Tuesday, January 31, 2006

Sunny Forecasts for Lodi, Stockton, and Modesto

From the Modesto Bee:

The Northern San Joaquin Valley and California should experience strong future growth in jobs and personal income, according to an economist who studies the region. Sean Snaith, keynote speaker at the Economic Outlook Breakfast on Thursday at the University of the Pacific, said those gains should continue through 2008...

Snaith, director of the Business Forecasting Center at UOP, said Stockton and Modesto specifically should see job growth in construction, professional and business services, education and health through 2008. "They're both going to continue to be beneficiaries of this inland migration in California," he said, after his 20-minute speech...

Snaith also put a new spin on fears of a real estate "bubble" popping anytime soon, saying he thought a souffle is a more accurate metaphor. The reason is that a souffle is made of ingredients -- in this case, low unemployment, steady interest rates and innovations in financial markets -- that keep it stable, he said. If one of those ingredients suddenly disappeared, the souffle would flatten, but not burst, he explained. "Barring one of those big changes, I don't see anything that would cause a collapse," he said.
Stick with "soft landing." Souffle is so overused.

From the Stockton Record:
Look for the economies, regionally to nationwide, to see a soft slowdown this year, but there will still be bright spots in Central Valley business sectors.So said this year's real-estate market outlook by CB Richard Ellis commercial brokers.Alan Gianini, senior managing director for CB Richard Ellis' Sacramento area, predicted that the national, state and regional economies will see a soft landing this year as they move from a consumer-led expansion, fed by home-buying, to a business-led expansion...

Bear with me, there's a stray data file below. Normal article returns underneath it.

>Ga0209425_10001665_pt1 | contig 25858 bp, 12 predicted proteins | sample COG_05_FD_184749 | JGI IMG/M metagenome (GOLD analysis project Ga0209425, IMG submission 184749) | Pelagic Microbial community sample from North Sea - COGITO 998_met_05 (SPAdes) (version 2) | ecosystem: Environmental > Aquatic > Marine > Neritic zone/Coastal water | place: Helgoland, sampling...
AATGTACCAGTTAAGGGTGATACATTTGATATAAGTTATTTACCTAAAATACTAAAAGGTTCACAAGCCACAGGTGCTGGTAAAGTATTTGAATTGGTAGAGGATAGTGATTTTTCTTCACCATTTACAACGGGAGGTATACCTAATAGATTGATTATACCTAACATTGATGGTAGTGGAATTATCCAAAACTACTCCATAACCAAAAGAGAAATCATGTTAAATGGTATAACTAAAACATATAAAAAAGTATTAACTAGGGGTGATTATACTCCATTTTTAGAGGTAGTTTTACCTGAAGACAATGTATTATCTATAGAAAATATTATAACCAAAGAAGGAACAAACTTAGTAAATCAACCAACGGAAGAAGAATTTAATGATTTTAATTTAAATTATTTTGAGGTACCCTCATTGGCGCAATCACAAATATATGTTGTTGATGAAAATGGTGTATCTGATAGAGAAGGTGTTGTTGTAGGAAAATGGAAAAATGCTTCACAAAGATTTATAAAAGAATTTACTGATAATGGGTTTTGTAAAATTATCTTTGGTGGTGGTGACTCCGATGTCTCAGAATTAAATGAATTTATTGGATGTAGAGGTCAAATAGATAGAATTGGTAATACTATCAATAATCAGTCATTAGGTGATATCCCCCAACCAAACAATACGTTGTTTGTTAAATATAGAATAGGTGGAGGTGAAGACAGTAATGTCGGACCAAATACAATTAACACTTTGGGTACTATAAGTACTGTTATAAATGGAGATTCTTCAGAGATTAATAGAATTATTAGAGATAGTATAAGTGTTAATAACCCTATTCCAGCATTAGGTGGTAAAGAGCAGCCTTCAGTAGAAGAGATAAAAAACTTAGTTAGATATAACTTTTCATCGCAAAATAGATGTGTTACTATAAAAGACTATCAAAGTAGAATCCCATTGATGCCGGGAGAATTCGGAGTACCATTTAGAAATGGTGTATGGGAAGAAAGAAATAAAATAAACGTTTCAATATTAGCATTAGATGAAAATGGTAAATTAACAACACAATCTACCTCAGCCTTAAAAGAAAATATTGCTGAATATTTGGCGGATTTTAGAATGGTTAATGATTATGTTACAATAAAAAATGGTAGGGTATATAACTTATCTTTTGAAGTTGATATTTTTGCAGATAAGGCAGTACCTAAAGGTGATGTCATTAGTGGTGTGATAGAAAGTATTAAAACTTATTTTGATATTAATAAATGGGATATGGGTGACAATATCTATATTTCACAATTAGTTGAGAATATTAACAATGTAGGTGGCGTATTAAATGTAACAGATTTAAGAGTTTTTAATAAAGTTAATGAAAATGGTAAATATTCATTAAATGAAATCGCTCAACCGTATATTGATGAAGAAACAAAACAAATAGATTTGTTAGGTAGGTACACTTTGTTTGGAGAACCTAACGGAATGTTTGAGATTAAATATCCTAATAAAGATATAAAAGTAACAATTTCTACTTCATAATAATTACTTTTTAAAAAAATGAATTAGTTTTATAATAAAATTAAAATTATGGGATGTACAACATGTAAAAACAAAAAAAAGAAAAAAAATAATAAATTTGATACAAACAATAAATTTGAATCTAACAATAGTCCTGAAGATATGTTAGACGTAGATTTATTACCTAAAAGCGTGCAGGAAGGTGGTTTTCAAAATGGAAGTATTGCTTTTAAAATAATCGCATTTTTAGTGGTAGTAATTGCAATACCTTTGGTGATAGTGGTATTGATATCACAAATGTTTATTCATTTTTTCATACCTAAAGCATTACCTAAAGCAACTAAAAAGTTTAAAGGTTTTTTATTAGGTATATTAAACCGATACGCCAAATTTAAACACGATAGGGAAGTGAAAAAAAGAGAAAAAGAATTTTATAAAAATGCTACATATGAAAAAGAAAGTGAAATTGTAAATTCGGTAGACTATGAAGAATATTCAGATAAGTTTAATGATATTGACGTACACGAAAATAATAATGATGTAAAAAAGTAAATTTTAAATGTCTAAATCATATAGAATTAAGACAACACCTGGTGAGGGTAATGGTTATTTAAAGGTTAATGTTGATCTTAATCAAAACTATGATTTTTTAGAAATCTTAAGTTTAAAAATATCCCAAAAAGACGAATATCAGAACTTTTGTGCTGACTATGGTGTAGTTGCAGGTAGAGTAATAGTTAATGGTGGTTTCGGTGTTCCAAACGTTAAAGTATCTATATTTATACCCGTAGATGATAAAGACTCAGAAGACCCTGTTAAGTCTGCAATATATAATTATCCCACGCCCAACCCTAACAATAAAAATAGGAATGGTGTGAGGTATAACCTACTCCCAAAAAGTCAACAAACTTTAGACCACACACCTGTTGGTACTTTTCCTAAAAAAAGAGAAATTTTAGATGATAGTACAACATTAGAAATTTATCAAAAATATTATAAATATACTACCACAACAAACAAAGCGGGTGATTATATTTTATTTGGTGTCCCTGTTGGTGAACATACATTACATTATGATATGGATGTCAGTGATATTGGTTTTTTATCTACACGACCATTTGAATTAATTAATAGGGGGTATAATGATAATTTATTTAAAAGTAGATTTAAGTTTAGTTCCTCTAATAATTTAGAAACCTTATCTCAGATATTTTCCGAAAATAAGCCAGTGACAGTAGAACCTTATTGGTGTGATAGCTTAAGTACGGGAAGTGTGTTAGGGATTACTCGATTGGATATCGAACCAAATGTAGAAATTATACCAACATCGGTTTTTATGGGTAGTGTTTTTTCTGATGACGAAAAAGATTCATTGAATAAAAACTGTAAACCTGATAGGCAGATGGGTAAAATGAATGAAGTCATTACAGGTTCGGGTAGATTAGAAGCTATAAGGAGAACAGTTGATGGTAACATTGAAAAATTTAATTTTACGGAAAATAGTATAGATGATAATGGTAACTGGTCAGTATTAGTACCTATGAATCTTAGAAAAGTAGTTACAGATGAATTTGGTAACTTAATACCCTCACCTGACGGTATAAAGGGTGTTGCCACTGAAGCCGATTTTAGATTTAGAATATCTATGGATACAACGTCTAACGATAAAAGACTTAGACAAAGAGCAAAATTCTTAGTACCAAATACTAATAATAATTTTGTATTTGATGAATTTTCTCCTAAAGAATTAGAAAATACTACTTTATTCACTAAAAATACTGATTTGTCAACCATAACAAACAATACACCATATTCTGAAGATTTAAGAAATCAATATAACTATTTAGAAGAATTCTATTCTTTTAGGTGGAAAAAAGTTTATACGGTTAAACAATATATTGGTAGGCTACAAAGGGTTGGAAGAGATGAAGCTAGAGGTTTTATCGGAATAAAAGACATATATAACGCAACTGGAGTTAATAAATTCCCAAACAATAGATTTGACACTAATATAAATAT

Wayne Craig, regional director of CB Richard Ellis' land group, said that home sales would be down about 8 percent this year and that prices would hold flat. New homes priced above $600,000 will be rare, he said. "2006 will be a good year, but not a great year." He also said that in an attempt to offer homes that local buyers can afford, builders will develop smaller floor plans as well as cluster and attached housing.
From the Lodi News-Sentinel:
Several local business people talked with News-Sentinel staff writer Jake Armstrong to give their input on that very question. They included Kent Steinwert, president and CEO of Farmers and Merchants Bank; Ron Addington, president of the Business Council of San Joaquin County; Nancy Beckman, executive director of the Lodi Visitors and Conference Bureau; Paul Mertz, president of the Lodi Association of Realtors; Dale Gillespie, a partner with the development firm San Joaquin Valley Land Company; Bob Wheeler, plant manager of General Mills; and Pat Patrick, president and CEO of the Lodi Chamber of Commerce...

2005 was a banner year for real estate. What will 2006 hold?

Mertz: I think we're going to see interest rates pretty much stabilize throughout the remainder of the year. I've heard they're coming down, I don't understand why. But I see prices going up. I think we're going to be closer to 8 and 10 percent (price appreciation), only because there is still a lot of demand in California. I think we'll see a little bit of a slowdown in new homes this year ... so I think that is going to help out the re-sale properties.